To recapitulate, the Surah Al-Fatihah begins with the praise of Allah. Then comes an affirmation on the part of man that he worships Allah alone, and turns to him alone in the hour of need. That is, so to say, the oath of allegiance man offers to his Lord and Master. Finally, there is a prayer which covers all possible human needs and goals. Beside these, there are some related secondary considerations also which arise from the Surah. These are as follows.
The Proper Way of Praying to Allah
Through this particular mode of expression and through its structure, the Surah teaches man how to pray and how to make a request to Allah. The proper method is that one should begin by fulfilling one's obligation to praise Allah. Then, one should offer the pledge of complete allegiance to Allah to the effect that one does not regard anyone except Allah as being worthy of adoration and worship, nor does one look upon anyone except Allah as having the real power to give help in one's distress or need. Finally, one should pray for what one wishes to have. And there is every hope that a prayer made in this manner will be granted. (See Akham Al-jassas). The Surah also suggests that, in praying to Allah, one should pray for something so comprehensive that it includes in essence all possible human goals, for example, pray for being guided in the straight path, because if one can and does follow the straight path in everything that concerns this world or the other, one's material life or spiritual, one need not be afraid of stumbling or of being hurt.
"[All] praise is [due] to Allah , Lord of the worlds,"[Surah Fatiha]
The first verse of the Surah teaches man to praise Allah. We praise someone either for a quality inherent in him or for a favour received from him. But the verse mentions either. The implication is that the blessings of Allah are limitless. The Holy Qur'an says:"If you try to count the blessings of Allah, you will never be able to number them."(14:34 and 16:18).
Leaving aside other things, if man only considers his own being, he would find that it is a micromism -- in itself which contains in analogical form everything contained in the macrocosm, his body offers a parallel to the earth, the hair on it to the vegetation, his bones to the hills, his veins flowing with blood to the springs underground. [It may not be out of place to remark that this analogical view of man's relationship with the universe has been an essential feature of all traditional cosmologies. the Copernican cosmology, whatever its merits may otherwise be, has tended to dissolve this vision of things, leaving man, at least in the West, to grow more and more alienated fromt he universe -- till we have arrived at the viewers of the American television who are reported to have been more interested in a ball game than in man's first landing on the moon -- Translator]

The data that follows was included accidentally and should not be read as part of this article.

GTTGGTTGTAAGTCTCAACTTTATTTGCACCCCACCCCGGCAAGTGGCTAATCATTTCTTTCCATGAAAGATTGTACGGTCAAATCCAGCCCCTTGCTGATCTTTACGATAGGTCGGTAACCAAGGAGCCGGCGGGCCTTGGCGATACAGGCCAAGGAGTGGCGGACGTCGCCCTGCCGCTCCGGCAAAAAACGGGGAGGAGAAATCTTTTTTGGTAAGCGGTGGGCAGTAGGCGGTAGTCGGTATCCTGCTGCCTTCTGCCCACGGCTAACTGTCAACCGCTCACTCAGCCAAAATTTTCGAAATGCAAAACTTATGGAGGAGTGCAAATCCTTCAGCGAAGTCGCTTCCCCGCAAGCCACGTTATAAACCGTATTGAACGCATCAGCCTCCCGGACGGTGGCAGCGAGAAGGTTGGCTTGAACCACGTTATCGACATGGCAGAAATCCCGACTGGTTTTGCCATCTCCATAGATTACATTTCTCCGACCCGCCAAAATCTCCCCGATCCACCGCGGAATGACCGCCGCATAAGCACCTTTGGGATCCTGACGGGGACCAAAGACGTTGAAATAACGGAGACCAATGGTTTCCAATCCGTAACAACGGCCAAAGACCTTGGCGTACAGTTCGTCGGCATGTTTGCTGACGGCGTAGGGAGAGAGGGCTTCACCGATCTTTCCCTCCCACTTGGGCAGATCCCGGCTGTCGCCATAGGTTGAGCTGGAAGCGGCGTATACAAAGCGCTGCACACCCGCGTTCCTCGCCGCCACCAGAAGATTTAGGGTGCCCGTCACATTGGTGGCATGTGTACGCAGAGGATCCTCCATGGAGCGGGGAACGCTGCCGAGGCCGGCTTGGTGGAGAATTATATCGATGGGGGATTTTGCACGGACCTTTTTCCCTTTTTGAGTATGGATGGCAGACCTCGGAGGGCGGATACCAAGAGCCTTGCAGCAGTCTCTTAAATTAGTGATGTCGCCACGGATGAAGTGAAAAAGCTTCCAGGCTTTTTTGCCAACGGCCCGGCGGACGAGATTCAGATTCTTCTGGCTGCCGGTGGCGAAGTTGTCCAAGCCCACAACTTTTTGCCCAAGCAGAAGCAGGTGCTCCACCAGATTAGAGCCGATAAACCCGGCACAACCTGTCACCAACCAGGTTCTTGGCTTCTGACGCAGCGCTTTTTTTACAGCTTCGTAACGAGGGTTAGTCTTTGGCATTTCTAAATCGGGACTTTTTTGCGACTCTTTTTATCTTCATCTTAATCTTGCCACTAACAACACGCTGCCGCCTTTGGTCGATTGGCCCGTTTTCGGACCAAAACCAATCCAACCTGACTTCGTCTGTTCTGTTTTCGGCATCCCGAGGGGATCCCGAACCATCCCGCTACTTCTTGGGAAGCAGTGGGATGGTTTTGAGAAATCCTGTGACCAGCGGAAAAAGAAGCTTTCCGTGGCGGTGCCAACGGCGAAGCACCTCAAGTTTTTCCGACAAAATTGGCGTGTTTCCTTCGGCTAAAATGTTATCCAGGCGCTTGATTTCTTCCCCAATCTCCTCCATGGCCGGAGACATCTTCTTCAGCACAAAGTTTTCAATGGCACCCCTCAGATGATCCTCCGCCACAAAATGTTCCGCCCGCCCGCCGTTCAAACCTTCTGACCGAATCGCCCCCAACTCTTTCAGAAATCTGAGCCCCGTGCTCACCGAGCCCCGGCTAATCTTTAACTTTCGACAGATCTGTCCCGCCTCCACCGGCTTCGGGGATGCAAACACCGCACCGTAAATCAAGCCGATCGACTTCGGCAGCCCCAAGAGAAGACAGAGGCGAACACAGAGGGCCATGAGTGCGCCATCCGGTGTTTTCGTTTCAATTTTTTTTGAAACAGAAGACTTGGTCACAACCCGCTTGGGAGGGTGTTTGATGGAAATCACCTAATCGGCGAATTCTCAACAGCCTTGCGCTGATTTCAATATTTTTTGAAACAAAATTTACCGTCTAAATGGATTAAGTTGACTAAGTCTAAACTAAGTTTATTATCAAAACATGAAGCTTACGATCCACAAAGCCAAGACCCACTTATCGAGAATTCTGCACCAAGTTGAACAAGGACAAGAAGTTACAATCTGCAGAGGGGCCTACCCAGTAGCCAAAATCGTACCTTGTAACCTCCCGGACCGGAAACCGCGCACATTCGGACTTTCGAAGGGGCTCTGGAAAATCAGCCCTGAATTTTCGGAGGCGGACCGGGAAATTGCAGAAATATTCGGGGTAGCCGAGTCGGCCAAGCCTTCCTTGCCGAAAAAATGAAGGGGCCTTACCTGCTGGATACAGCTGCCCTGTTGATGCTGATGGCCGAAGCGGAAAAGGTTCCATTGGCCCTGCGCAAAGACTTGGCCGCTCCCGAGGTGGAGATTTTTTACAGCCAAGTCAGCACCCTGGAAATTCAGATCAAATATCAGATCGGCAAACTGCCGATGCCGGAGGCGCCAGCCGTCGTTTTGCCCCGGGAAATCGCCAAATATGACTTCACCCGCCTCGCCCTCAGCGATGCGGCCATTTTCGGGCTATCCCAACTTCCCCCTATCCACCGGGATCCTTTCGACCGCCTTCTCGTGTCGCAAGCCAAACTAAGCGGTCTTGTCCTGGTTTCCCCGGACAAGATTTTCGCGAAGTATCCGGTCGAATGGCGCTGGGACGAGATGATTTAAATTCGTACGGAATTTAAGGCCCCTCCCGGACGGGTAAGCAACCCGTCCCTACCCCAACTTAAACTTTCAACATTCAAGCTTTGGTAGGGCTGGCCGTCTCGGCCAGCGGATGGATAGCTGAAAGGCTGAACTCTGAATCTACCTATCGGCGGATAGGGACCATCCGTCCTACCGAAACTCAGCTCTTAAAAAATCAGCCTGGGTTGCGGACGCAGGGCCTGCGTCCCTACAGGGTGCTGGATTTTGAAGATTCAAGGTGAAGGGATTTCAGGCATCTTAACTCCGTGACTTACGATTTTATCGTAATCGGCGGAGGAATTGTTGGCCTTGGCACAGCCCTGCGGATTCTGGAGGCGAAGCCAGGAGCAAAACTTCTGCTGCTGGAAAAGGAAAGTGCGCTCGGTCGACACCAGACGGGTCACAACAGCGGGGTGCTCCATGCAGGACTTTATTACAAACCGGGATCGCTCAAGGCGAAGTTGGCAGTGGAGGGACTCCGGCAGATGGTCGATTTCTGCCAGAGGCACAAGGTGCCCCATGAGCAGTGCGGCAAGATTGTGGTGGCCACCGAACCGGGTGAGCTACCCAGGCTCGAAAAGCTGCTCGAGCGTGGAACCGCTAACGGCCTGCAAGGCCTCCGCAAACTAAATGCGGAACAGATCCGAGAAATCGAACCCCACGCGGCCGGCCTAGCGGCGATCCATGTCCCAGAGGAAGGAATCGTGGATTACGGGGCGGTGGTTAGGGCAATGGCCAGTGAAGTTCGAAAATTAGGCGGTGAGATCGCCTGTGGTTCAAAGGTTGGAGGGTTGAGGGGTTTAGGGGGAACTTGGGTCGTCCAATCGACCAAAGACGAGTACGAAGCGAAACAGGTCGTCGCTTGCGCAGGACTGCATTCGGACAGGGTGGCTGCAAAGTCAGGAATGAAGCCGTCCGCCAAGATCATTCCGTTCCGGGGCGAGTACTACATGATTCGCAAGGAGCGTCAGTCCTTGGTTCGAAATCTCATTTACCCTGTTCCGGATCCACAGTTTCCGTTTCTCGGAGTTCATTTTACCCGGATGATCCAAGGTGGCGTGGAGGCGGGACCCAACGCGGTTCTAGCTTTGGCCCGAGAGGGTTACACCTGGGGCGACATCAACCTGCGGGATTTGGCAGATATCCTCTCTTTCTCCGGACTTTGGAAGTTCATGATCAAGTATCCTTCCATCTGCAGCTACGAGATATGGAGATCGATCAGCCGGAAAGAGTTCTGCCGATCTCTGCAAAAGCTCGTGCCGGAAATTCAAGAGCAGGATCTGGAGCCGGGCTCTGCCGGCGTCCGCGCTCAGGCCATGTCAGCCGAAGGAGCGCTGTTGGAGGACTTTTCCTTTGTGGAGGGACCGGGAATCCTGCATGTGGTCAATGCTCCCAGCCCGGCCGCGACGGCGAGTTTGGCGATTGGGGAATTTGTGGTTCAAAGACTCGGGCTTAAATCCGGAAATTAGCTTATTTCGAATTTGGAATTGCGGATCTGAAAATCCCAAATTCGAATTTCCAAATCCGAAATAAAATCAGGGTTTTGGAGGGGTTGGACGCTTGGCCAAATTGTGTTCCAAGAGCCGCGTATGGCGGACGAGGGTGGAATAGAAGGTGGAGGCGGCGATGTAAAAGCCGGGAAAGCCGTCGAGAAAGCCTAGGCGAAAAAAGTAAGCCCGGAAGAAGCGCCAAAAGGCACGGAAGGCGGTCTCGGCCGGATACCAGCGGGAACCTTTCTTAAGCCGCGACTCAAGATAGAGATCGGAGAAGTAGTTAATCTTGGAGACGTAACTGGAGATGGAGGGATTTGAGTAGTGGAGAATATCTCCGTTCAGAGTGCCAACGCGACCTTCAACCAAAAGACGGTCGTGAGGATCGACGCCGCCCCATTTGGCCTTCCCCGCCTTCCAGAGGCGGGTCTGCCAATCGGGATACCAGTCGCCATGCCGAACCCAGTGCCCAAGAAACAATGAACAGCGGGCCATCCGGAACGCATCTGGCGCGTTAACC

Man, again, is composed of two parts, spirit and body, of which the spirit is obviously superior in value, while the body is subservient to it. In this inferior part alone, there are thousands of anatomical and biological wonders. There are supposed to be more than three hundred joints, but Allah has made each of them so strong that during the sixty or seventy years of an average man's life, they are in perpetual motion and yet do not need repairs. Of this Allah himself has reminded us:
"It is We Who created them, and it is We Who endowed their joints with strength."(76:28).
Or, take the example of the eye. One may spend a life-time and yet not fully know the manifestations of divine wisdom present in it. Or, take a single movement of the eye, and see how many blessings of Allah are involved in its functioning. Before the eye can see, internally it requires physical energy which in its turn is provided by food, air, water etc. And externally it requires the light of the sun which in its turn depends on a thousand other factors. That is to say, all the forces of the universe join together to make it possible for the eye to see even once. Now, try to calculate how many times does the eye see in a day, in a year, in a man's life-time. Similarly, the functions of the ears, the tongue, the hands and the feet, each brings into action the forces of the whole universe.